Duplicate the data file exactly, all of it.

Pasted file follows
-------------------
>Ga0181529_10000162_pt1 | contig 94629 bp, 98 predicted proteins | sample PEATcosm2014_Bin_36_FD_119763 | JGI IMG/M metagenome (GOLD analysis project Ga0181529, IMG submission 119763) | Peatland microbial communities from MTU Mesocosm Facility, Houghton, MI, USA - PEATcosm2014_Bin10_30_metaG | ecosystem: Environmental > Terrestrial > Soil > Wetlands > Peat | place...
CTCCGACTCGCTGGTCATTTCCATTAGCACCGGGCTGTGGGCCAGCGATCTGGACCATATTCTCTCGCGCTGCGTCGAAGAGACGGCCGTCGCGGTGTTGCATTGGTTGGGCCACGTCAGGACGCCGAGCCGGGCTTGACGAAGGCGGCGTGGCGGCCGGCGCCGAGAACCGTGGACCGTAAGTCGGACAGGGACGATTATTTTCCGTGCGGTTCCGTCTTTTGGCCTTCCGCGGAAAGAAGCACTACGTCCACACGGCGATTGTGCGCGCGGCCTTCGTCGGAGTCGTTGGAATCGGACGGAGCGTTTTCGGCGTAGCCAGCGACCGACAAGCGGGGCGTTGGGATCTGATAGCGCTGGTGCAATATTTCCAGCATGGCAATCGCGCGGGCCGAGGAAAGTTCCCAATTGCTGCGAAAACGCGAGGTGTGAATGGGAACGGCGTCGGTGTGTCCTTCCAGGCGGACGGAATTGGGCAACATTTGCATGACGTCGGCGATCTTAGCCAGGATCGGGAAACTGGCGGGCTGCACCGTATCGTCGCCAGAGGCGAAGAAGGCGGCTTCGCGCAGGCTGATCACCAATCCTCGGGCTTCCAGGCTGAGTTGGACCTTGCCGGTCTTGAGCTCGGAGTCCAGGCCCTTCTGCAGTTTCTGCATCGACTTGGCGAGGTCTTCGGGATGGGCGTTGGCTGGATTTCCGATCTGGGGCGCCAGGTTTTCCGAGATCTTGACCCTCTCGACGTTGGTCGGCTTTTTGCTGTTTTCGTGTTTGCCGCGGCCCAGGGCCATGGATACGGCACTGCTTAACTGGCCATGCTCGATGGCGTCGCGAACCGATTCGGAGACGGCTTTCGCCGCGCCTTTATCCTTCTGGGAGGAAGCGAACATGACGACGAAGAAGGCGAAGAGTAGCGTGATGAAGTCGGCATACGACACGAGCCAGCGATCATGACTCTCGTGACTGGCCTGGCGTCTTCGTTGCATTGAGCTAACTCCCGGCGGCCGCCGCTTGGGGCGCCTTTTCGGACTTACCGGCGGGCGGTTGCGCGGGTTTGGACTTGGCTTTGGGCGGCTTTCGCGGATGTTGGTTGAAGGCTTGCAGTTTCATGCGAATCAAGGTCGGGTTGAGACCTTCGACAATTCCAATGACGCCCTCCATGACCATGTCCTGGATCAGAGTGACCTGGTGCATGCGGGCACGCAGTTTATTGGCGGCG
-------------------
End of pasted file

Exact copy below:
>Ga0181529_10000162_pt1 | contig 94629 bp, 98 predicted proteins | sample PEATcosm2014_Bin_36_FD_119763 | JGI IMG/M metagenome (GOLD analysis project Ga0181529, IMG submission 119763) | Peatland microbial communities from MTU Mesocosm Facility, Houghton, MI, USA - PEATcosm2014_Bin10_30_metaG | ecosystem: Environmental > Terrestrial > Soil > Wetlands > Peat | place...
CTCCGACTCGCTGGTCATTTCCATTAGCACCGGGCTGTGGGCCAGCGATCTGGACCATATTCTCTCGCGCTGCGTCGAAGAGACGGCCGTCGCGGTGTTGCATTGGTTGGGCCACGTCAGGACGCCGAGCCGGGCTTGACGAAGGCGGCGTGGCGGCCGGCGCCGAGAACCGTGGACCGTAAGTCGGACAGGGACGATTATTTTCCGTGCGGTTCCGTCTTTTGGCCTTCCGCGGAAAGAAGCACTACGTCCACACGGCGATTGTGCGCGCGGCCTTCGTCGGAGTCGTTGGAATCGGACGGAGCGTTTTCGGCGTAGCCAGCGACCGACAAGCGGGGCGTTGGGATCTGATAGCGCTGGTGCAATATTTCCAGCATGGCAATCGCGCGGGCCGAGGAAAGTTCCCAATTGCTGCGAAAACGCGAGGTGTGAATGGGAACGGCGTCGGTGTGTCCTTCCAGGCGGACGGAATTGGGCAACATTTGCATGACGTCGGCGATCTTAGCCAGGATCGGGAAACTGGCGGGCTGCACCGTATCGTCGCCAGAGGCGAAGAAGGCGGCTTCGCGCAGGCTGATCACCAATCCTCGGGCTTCCAGGCTGAGTTGGACCTTGCCGGTCTTGAGCTCGGAGTCCAGGCCCTTCTGCAGTTTCTGCATCGACTTGGCGAGGTCTTCGGGATGGGCGTTGGCTGGATTTCCGATCTGGGGCGCCAGGTTTTCCGAGATCTTGACCCTCTCGACGTTGGTCGGCTTTTTGCTGTTTTCGTGTTTGCCGCGGCCCAGGGCCATGGATACGGCACTGCTTAACTGGCCATGCTCGATGGCGTCGCGAACCGATTCGGAGACGGCTTTCGCCGCGCCTTTATCCTTCTGGGAGGAAGCGAACATGACGACGAAGAAGGCGAAGAGTAGCGTGATGAAGTCGGCATACGACACGAGCCAGCGATCATGACTCTCGTGACTGGCCTGGCGTCTTCGTTGCATTGAGCTAACTCCCGGCGGCCGCCGCTTGGGGCGCCTTTTCGGACTTACCGGCGGGCGGTTGCGCGGGTTTGGACTTGGCTTTGGGCGGCTTTCGCGGATGTTGGTTGAAGGCTTGCAGTTTCATGCGAATCAAGGTCGGGTTGAGACCTTCGACAATTCCAATGACGCCCTCCATGACCATGTCCTGGATCAGAGTGACCTGGTGCATGCGGGCACGCAGTTTATTGGCGGCG